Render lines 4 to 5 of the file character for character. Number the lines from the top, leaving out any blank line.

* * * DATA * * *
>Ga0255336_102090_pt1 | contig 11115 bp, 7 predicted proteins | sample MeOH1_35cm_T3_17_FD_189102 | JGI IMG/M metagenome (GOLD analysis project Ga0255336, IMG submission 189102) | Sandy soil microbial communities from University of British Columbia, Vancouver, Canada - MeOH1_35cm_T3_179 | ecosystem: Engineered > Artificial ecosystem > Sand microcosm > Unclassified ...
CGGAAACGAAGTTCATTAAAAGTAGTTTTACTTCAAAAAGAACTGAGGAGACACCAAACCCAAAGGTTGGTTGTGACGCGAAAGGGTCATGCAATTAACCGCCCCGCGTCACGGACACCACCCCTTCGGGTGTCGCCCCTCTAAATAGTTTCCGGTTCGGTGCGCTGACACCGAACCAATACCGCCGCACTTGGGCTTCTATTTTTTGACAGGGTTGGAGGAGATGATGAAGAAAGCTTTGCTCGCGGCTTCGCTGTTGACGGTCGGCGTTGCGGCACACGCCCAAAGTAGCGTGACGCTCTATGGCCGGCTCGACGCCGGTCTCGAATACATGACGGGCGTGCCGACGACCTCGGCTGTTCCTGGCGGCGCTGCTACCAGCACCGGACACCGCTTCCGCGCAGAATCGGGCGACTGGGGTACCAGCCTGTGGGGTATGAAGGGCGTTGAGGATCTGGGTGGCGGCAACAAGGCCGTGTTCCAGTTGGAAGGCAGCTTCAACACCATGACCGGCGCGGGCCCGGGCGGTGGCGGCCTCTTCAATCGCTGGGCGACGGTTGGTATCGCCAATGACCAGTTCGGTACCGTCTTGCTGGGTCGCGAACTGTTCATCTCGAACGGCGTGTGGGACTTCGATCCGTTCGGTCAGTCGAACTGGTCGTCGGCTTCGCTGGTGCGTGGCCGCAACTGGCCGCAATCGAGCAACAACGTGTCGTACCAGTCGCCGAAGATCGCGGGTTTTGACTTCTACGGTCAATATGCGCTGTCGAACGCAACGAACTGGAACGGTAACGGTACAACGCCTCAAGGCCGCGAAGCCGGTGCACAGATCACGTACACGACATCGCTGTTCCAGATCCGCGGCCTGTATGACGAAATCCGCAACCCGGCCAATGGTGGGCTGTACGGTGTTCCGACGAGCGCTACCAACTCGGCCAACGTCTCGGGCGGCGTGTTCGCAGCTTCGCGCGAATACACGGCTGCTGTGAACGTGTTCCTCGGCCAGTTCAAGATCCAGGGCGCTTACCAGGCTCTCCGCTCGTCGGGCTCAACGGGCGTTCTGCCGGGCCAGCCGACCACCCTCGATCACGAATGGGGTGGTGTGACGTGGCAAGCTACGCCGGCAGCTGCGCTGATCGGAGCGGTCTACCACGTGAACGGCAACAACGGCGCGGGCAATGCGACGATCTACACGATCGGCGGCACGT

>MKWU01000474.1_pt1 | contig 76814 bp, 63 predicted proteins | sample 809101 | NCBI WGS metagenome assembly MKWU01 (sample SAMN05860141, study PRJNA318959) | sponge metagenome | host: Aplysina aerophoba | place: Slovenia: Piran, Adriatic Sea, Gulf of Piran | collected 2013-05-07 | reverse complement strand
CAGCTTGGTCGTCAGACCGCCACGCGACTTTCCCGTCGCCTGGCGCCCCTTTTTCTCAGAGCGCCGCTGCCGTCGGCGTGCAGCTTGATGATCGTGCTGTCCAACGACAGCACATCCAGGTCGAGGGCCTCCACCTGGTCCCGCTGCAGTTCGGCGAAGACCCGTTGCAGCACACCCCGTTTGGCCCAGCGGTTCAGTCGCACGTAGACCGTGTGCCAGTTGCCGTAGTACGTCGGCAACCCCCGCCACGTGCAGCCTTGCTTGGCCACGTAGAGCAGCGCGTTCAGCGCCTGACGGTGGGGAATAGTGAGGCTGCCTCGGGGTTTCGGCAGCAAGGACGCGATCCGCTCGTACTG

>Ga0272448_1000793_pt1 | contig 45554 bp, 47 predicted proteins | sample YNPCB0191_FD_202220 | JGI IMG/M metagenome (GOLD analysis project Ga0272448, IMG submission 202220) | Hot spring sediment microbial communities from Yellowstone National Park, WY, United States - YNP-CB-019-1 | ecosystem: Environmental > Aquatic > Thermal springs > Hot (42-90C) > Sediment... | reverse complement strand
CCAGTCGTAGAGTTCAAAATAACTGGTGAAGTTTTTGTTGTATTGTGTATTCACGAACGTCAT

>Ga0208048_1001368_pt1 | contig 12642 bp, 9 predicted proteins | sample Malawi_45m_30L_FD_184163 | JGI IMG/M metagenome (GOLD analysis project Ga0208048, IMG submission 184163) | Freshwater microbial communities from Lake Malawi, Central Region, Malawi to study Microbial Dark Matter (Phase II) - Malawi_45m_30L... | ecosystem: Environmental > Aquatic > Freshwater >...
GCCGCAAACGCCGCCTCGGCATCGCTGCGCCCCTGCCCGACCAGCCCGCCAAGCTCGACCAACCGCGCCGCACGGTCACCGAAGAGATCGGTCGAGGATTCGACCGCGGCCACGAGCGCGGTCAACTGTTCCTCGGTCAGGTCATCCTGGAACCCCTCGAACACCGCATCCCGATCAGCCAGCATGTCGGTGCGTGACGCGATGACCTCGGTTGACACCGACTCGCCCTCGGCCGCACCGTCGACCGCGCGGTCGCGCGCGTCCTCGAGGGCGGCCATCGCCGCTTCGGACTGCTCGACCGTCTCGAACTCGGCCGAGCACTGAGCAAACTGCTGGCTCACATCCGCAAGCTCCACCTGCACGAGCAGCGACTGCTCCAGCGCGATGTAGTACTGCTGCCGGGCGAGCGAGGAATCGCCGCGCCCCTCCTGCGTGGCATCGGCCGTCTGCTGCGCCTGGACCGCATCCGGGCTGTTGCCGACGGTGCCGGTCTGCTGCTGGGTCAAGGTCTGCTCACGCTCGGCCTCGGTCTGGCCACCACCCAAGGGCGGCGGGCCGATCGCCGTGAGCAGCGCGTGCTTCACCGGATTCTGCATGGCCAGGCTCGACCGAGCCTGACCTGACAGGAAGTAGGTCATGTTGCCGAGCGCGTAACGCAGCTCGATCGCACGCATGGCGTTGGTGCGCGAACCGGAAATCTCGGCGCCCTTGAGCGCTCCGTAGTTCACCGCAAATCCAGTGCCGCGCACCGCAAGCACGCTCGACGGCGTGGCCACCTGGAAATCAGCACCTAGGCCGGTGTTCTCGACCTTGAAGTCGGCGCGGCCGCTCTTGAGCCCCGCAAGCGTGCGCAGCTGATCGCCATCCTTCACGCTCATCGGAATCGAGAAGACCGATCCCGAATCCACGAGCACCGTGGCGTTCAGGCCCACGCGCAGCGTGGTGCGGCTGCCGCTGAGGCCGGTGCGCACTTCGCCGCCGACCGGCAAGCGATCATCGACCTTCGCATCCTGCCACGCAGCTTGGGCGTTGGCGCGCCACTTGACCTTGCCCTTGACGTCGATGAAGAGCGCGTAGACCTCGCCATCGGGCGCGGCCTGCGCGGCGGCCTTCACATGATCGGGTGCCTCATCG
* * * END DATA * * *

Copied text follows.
CAGCTTGGTCGTCAGACCGCCACGCGACTTTCCCGTCGCCTGGCGCCCCTTTTTCTCAGAGCGCCGCTGCCGTCGGCGTGCAGCTTGATGATCGTGCTGTCCAACGACAGCACATCCAGGTCGAGGGCCTCCACCTGGTCCCGCTGCAGTTCGGCGAAGACCCGTTGCAGCACACCCCGTTTGGCCCAGCGGTTCAGTCGCACGTAGACCGTGTGCCAGTTGCCGTAGTACGTCGGCAACCCCCGCCACGTGCAGCCTTGCTTGGCCACGTAGAGCAGCGCGTTCAGCGCCTGACGGTGGGGAATAGTGAGGCTGCCTCGGGGTTTCGGCAGCAAGGACGCGATCCGCTCGTACTG

>Ga0272448_1000793_pt1 | contig 45554 bp, 47 predicted proteins | sample YNPCB0191_FD_202220 | JGI IMG/M metagenome (GOLD analysis project Ga0272448, IMG submission 202220) | Hot spring sediment microbial communities from Yellowstone National Park, WY, United States - YNP-CB-019-1 | ecosystem: Environmental > Aquatic > Thermal springs > Hot (42-90C) > Sediment... | reverse complement strand